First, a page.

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Sunday, February 28, 2021


by Earl J. Wilcox

If some kids played it on the Pittsburgh
streets with only a Wiffle ball, a crooked
stick, and one lad to keep it from the gutters.
If they played it on a loamy garden patch
in an Arkansas village with a ball made
from old socks around a ball of twine.
If kids of any age and many sizes
played the game on a sandlot
in Las Terrenas, Dominican Republic.
Even if the Japanese kids decided to
practice ten hours a day just to make
the team for the family’s pride.
If the boys of summer began practice
in winter, in a game that no longer
uses bat boys, has no fans in the stands... 
And if this game has no hot dogs or
peanuts and Crackerjacks and many
players wear kerchiefs and masks
And if they can no longer blow bubble
gum or eat pumpkin seeds or swat each
other on the butt after a terrific play.
And if the balls and strikes are called
by a robot squatting behind the screen
in the stands or hovering in a drone.
We will still call this game BASEBALL.

Earl Wilcox dedicates this poem to the late Lawrence Ferlinghetti, whose "Baseball Canto" remains the iconic tribute to our national pastime.

Saturday, February 27, 2021


by Gordon Gilbert


He spoke appropriately enough
(although misspoken)
of a herd “mentality.”
He could have been speaking of
his own followers,
this super-spreader,
deliberately infecting their bodies
and their minds.
Now they wander in a desert of their own making,
mindless in their worship
of this golden orange-coiffed calf,
and at his bidding
they have set aside
the ten commandments,
for only one that now all must obey:
“Bow down
worship me!” 

Gordon Gilbert is a long time resident of the west village in NYC. He only took up writing seriously and performing his work in public in 2008. Since then, besides poetry, he has written many prose pieces (short stories, monologues, short fiction) and one play, Monologues from the Old Folks Home, which he has produced and directed eight times in the past seven years at various venues in lower Manhattan. He has hosted over a dozen programs celebrating the beat generation writers, as well as some other writers, including William Carlos Williams. Gordon is also a member of the Irish American Writers and Artists, and has occasionally hosted their bimonthly salons as well.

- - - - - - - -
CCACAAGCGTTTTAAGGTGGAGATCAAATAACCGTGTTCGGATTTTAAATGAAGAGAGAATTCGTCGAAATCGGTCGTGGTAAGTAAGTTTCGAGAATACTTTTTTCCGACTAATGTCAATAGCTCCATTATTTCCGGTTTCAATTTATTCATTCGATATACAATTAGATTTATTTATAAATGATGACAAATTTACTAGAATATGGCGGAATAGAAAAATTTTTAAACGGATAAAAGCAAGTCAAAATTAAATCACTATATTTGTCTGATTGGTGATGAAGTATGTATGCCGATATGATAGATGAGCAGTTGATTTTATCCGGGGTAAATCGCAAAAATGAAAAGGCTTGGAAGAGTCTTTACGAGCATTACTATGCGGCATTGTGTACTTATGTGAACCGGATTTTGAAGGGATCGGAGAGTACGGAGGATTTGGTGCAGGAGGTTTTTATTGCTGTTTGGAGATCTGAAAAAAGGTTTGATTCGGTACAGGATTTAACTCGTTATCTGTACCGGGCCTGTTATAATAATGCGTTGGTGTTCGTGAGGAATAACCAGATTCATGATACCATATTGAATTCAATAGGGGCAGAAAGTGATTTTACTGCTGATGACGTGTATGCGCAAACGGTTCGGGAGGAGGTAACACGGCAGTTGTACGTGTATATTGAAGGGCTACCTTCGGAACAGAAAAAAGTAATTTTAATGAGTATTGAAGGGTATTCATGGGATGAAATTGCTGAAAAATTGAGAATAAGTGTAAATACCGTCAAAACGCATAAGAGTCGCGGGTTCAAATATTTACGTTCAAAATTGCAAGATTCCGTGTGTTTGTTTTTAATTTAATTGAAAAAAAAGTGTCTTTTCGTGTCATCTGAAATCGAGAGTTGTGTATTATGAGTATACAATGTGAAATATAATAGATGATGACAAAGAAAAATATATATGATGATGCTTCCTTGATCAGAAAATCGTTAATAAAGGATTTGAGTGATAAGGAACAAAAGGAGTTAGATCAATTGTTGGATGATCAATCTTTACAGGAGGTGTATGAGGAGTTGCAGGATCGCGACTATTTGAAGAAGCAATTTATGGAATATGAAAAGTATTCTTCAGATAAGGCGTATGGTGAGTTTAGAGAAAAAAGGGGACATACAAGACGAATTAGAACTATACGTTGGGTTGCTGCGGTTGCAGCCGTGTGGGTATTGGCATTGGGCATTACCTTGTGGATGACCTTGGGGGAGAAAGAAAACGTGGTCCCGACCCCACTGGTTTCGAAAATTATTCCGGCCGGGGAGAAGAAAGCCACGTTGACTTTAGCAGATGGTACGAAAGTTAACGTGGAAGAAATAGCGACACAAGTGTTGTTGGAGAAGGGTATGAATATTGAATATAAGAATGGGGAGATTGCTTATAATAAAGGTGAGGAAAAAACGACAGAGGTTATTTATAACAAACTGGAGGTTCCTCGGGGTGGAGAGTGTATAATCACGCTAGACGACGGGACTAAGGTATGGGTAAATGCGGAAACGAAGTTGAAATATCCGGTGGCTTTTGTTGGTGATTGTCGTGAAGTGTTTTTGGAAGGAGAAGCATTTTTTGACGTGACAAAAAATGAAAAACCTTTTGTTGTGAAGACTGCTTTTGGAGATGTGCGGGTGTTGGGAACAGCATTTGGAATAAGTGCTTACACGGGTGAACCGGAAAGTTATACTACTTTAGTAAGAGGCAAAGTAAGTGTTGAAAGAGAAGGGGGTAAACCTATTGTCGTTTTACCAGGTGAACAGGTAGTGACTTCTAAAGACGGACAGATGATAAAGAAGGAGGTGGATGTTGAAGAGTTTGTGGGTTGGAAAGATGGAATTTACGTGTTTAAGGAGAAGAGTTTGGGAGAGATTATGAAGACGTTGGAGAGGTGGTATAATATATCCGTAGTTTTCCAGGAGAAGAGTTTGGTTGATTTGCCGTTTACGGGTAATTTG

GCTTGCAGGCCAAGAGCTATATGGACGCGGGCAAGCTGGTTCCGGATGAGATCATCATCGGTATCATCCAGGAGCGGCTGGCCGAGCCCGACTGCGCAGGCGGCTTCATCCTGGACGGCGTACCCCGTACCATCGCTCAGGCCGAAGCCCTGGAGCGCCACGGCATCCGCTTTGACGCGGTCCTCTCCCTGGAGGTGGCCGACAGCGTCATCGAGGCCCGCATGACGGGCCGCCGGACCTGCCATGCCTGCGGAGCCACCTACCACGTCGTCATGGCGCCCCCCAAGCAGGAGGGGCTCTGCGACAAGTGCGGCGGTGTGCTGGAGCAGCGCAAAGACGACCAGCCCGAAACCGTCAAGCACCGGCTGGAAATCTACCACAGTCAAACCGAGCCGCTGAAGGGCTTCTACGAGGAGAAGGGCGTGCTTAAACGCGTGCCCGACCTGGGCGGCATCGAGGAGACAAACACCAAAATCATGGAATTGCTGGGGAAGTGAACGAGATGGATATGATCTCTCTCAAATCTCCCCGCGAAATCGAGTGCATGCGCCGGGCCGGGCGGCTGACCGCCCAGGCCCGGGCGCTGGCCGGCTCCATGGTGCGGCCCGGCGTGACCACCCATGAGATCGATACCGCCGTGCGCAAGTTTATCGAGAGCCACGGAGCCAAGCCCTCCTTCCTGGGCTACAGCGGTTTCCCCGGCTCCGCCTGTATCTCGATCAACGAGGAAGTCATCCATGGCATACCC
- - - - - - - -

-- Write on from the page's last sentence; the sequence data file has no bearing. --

Friday, February 26, 2021


by Pepper Trail

It has always circulated among us
We know that, and we know
Mutations happen all the time
So what makes this so virulent
So easily transmitted
Neighbor to neighbor, father to son?
It is airborne, that is clear
Transmitted on the breath
On the words carried on the breath
Capable of crossing great distances
Broadcast on the seething turbulence
Filling our air, our airwaves
Experts speak of it with awe
The terrible beauty of its design
How it targets our vulnerabilities
Binds to our fears
Produces an inflammation
Disorderly and wild
There are treatments
Not painless but effective
But the problem is this:
The genius of this variant
Its most deadly symptom
Is denial of the disease itself
And so the epidemic rages
The world waits for the crisis
For the fever to break
To burn itself out
Or to infect every last one of us
Burn everything up, at last

Pepper Trail is a poet and naturalist based in Ashland, Oregon. His poetry has appeared in Rattle, Atlanta Review, Spillway, Kyoto Journal, Cascadia Review, and other publications, and has been nominated for Pushcart and Best of the Net awards. His collection Cascade-Siskiyou was a finalist for the 2016 Oregon Book Award in Poetry.

Thursday, February 25, 2021


by James Schwartz


We are not equipped to process this level of grief, the news anchor sighs. Video plays of the President, First Lady, VP and Second Gentleman surrounded by candles. 


A statistic surpassing wartime numbers. The day will come, President Biden promises, when the memory of our loved ones will bring a smile before a tear. 


We are an illumination in this dark stillness. One morning we will smile at the empty chair. One morning we will smile. 

James Schwartz is a poet, writer, slam performer and author of 5 poetry collections including The Literary Party: Growing Up Gay and Amish in America. Twitter: @queeraspoetry


by Cathy Hailey

Ascent and descent
Symmetrical staircases
Move candlelight bent

Flames flicker faces
Pathways towards transcendency
Spirits drifting in

A presidential burden
Despite empathy

Comforts multitudes
In national eulogy
Church bell interludes

Ritual “Amazing Grace”
All, Requiescat en Pace

Cathy Hailey teaches as an adjunct in Johns Hopkins University’s online MA in Teaching Writing program and previously taught high school English and Creative Writing in Prince William County, VA. She is northern region vice president of The Poetry Society of Virginia and organizes In the Company of Laureates, a biennial reading of poets laureate held in PWC. Her writing has been published in Poetry Virginia, The Journal of the Virginia Writing Project, Written in Arlington, The Prince William Poetry Review, Grid Poems, and in anthologies associated with ekphrastic collaborations.

Tuesday, February 23, 2021


by Penelope Scambly Schott

yet another one of the poets I have known
now gone under the grass. Lawrence Ferlingetti,
at a hundred and one. I once heard him recite:
   Pity the nation whose people are sheep
   Pity the nation whose leaders are liars